Agile Maturity: The First Step to Information Technology Project Success

Agile Maturity: The First Step to Information Technology Project Success

Carl Marnewick (University of Johannesburg, South Africa) and Josef Langerman (University of Johannesburg, South Africa)
DOI: 10.4018/978-1-5225-3197-5.ch012
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Information technology (IT) projects are not adding value to organizational strategies. This is due to the high failure rates of these projects. Agile is perceived as a possible solution to this dilemma and preliminary evidence indicates that this is actually the case. To enhance the success rates of IT projects, agile principles need to be adopted and this can only be done through a process of maturity. The purpose of this chapter is to highlight the importance of agile in IT project success and to show how agile maturity can be achieved through the application of maturity models. Agile maturity models themselves are not the answer as organizations themselves should be agile mature. This is achieved through a new way of thinking and working. The conclusion is that there should be a new way of managing IT projects in order to achieve value.
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The ultimate goal of any information technology (IT) department or division is to provide a stable environment that enables organisations to perform their core function. In the case of financial institutions, the core business is to provide banking services without the interruption of these services. This is becoming more pertinent with the move from traditional banking services to online services such as Internet banking.

The problem is that IT services need to be upgraded and to replace older infrastructure and software. This can only be done through the interruption of services, which causes customers some level of inconvenience. To minimise this interruption, the notion of continuous delivery comes to the fore. Continuous delivery can be defined as a software engineering approach where teams produce software in short cycles, ensuring that the software can reliably be released at any time. The aim of continuous delivery is to build, test and deploy software quicker and more frequently. This building, testing and deployment of software is achieved through IT projects that are aligned with the organisational strategies and that should provide value at the end of the day.

The process of achieving continuous delivery is a journey in which organisations have to shed the old skin of the waterfall method to deliver software and to grow a new skin of agile adoption. This ultimately leads to DevOps (development and operations) and continuous delivery.

The purpose of this chapter is to underline the importance of agile methods during IT project execution as well as the positive impact of mature agile principles on continuous successful delivery of IT initiatives.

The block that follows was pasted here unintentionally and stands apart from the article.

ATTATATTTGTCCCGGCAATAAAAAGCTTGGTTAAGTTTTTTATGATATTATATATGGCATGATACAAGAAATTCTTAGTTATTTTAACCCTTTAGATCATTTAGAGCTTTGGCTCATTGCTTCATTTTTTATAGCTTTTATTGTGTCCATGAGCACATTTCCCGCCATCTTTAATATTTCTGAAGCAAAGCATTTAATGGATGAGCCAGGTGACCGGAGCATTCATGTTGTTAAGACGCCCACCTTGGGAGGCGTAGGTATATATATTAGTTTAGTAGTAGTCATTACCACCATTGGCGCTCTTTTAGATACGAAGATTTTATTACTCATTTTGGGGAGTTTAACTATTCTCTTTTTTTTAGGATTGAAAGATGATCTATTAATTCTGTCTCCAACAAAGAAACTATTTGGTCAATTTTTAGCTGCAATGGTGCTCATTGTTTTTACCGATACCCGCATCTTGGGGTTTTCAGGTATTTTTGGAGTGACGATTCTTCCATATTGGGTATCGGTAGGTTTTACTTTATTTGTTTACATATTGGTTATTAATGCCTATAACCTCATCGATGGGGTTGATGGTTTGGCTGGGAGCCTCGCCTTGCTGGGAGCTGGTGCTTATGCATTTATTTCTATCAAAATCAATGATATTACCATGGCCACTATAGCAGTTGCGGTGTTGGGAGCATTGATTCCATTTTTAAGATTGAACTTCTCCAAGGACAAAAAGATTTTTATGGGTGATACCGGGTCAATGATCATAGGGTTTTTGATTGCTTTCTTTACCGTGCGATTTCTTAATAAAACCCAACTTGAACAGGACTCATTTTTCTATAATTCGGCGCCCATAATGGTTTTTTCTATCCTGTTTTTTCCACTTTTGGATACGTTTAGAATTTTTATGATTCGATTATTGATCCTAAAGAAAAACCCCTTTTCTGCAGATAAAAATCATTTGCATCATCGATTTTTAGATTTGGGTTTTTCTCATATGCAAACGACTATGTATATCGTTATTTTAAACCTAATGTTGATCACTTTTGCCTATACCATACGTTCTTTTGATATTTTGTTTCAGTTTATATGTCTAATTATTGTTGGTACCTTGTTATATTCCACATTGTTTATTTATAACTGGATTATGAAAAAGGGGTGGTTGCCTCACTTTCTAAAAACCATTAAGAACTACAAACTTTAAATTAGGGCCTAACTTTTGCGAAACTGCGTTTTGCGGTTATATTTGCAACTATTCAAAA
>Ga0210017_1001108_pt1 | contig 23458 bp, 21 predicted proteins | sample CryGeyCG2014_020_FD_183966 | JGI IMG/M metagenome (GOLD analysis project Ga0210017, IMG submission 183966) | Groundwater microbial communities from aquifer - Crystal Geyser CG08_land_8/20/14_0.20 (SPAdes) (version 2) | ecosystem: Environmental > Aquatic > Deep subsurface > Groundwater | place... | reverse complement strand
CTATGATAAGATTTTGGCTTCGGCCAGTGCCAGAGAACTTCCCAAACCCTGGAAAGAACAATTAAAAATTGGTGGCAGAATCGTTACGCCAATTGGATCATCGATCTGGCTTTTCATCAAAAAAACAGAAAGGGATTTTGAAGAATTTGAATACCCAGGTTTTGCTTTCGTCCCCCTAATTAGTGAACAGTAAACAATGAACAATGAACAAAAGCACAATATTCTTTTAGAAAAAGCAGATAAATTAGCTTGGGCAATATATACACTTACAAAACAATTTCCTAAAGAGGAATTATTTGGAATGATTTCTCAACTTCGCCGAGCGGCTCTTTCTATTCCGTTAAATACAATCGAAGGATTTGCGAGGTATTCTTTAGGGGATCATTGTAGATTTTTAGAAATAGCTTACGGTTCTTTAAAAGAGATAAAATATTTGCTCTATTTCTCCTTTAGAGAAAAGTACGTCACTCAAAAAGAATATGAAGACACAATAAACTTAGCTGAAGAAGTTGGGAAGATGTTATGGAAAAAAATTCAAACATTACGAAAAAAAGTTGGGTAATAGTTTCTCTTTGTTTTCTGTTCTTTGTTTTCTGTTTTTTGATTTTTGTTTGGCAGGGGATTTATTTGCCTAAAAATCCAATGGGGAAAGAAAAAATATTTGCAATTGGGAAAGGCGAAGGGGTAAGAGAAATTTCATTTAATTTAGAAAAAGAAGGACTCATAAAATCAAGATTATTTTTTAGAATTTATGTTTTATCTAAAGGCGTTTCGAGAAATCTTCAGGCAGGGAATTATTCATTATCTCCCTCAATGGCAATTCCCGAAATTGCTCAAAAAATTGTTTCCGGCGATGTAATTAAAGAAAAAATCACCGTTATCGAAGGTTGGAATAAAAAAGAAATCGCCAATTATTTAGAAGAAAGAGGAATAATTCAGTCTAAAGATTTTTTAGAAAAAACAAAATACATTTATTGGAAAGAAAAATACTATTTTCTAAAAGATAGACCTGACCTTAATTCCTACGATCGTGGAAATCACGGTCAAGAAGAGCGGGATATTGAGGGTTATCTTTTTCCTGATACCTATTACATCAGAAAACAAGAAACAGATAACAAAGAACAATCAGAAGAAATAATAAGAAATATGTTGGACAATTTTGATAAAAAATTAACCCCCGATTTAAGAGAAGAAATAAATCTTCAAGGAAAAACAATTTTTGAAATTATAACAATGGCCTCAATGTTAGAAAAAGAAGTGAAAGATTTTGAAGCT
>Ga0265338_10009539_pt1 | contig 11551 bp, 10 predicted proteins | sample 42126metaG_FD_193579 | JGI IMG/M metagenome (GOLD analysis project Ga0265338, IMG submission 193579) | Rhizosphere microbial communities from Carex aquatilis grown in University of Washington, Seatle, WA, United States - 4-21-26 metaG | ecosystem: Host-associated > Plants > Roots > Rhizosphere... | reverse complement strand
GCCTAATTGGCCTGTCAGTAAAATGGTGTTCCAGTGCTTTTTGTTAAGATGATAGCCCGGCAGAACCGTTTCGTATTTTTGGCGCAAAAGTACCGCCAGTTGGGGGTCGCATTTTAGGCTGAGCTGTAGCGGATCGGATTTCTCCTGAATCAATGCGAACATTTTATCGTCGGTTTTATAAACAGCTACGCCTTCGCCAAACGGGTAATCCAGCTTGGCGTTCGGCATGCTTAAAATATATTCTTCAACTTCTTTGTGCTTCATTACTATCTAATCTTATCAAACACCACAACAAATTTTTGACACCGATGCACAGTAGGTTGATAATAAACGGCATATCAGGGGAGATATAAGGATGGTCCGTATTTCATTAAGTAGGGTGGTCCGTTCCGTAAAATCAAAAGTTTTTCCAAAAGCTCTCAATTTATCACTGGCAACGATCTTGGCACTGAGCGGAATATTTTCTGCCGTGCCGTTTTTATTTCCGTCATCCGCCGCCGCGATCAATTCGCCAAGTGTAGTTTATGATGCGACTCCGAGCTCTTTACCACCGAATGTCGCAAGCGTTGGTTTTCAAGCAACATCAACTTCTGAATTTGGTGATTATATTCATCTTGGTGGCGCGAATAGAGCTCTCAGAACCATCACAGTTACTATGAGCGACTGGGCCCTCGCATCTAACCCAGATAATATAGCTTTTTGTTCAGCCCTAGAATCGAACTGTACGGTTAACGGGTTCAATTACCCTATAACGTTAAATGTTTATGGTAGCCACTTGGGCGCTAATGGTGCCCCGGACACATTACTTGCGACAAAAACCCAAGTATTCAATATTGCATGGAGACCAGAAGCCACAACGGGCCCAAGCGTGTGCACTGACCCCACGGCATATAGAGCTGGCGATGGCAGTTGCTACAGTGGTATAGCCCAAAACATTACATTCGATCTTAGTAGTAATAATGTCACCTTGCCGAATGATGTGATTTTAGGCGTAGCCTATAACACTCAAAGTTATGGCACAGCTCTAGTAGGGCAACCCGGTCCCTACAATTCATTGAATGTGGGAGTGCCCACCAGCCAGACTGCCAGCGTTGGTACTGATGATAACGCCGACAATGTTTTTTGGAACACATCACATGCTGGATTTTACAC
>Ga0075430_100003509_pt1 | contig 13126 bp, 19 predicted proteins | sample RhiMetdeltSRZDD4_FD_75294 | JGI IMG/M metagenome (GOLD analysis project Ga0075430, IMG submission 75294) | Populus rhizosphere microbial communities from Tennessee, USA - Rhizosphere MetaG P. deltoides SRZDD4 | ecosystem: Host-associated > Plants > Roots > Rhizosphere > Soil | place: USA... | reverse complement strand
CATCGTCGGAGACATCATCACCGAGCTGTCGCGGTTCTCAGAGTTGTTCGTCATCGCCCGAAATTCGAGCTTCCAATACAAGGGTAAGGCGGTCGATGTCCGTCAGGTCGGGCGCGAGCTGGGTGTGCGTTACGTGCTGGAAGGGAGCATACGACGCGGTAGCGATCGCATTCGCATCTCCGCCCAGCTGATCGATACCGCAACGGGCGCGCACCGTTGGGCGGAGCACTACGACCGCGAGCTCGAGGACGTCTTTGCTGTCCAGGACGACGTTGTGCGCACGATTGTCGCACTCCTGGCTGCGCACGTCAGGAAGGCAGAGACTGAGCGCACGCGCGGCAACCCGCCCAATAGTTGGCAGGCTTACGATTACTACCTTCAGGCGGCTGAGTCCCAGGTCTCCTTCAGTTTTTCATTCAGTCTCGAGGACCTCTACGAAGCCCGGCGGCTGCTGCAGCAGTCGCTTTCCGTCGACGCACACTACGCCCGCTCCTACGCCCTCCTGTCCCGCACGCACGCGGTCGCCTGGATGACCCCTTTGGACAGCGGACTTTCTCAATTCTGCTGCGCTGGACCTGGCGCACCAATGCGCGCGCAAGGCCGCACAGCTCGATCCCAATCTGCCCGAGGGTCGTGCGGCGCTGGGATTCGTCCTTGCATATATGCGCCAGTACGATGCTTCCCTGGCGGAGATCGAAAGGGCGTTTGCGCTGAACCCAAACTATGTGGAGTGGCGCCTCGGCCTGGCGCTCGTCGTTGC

Literature as well as various studies indicate that IT projects or initiatives are failing at an alarming rate and that organisations do not necessarily reap any benefits from these initiatives. Studies such as the Chaos Chronicles and the South African Prosperus reports indicate that a mere 30% - 40% of IT initiatives are successful. These studies also indicate that smaller initiatives are more likely to be more successful. The results highlight that initiatives that embrace agile principles are more successful. The conclusion is that small initiatives plus agile principles equals the successful delivery of IT initiatives.

The problem that the majority of large organisations face is that IT initiatives are not perceived as small initiatives and therefore the logical assumption is that the application of agile principles will not necessarily solve the problem at hand. The challenge is therefore to provide organisations with agile principles that are scalable and applicable to any type and size of IT initiative. The only way to achieve this is to improve the maturity of agile practices within the organisation.

The objectives of the chapter are as follows:

  • 1.

    The first part of the chapter focuses on success rates of IT projects and what the success factors are that have a positive and negative impact on success. The rationale for this section is that organisational leaders first need to understand the problem at hand before they can determine or think of a possible solution.

  • 2.

    The second part of the chapter focuses on agile and principles of agile. The main focus is to understand why organisational leaders should support the introduction of agile as a possible solution. The obvious reason is that there is evidence that success rates are improved when agile is employed, but are there other reasons why organisations should employ agile, such as improved worker morale or better quality software.

  • 3.

    The third part of the chapter deals with what is meant by agile maturity. The objective is to identify the different maturity models and to determine how organisations should embark on a maturity process. A second objective is to determine whether agile maturity implies scalability and also improved success rates.

  • 4.

    The fourth part of the chapter focuses on the maturity of the organisation itself. Organisations must be mature to embrace the notion of agile. This section deals with what organisational enablers should be in place to ensure the successful deployment of agile principles. The rationale is that although organisations might be mature in agile, the focus is still very much process-driven. Agile maturity itself does not mean anything if the organisation is agile tone-deaf.

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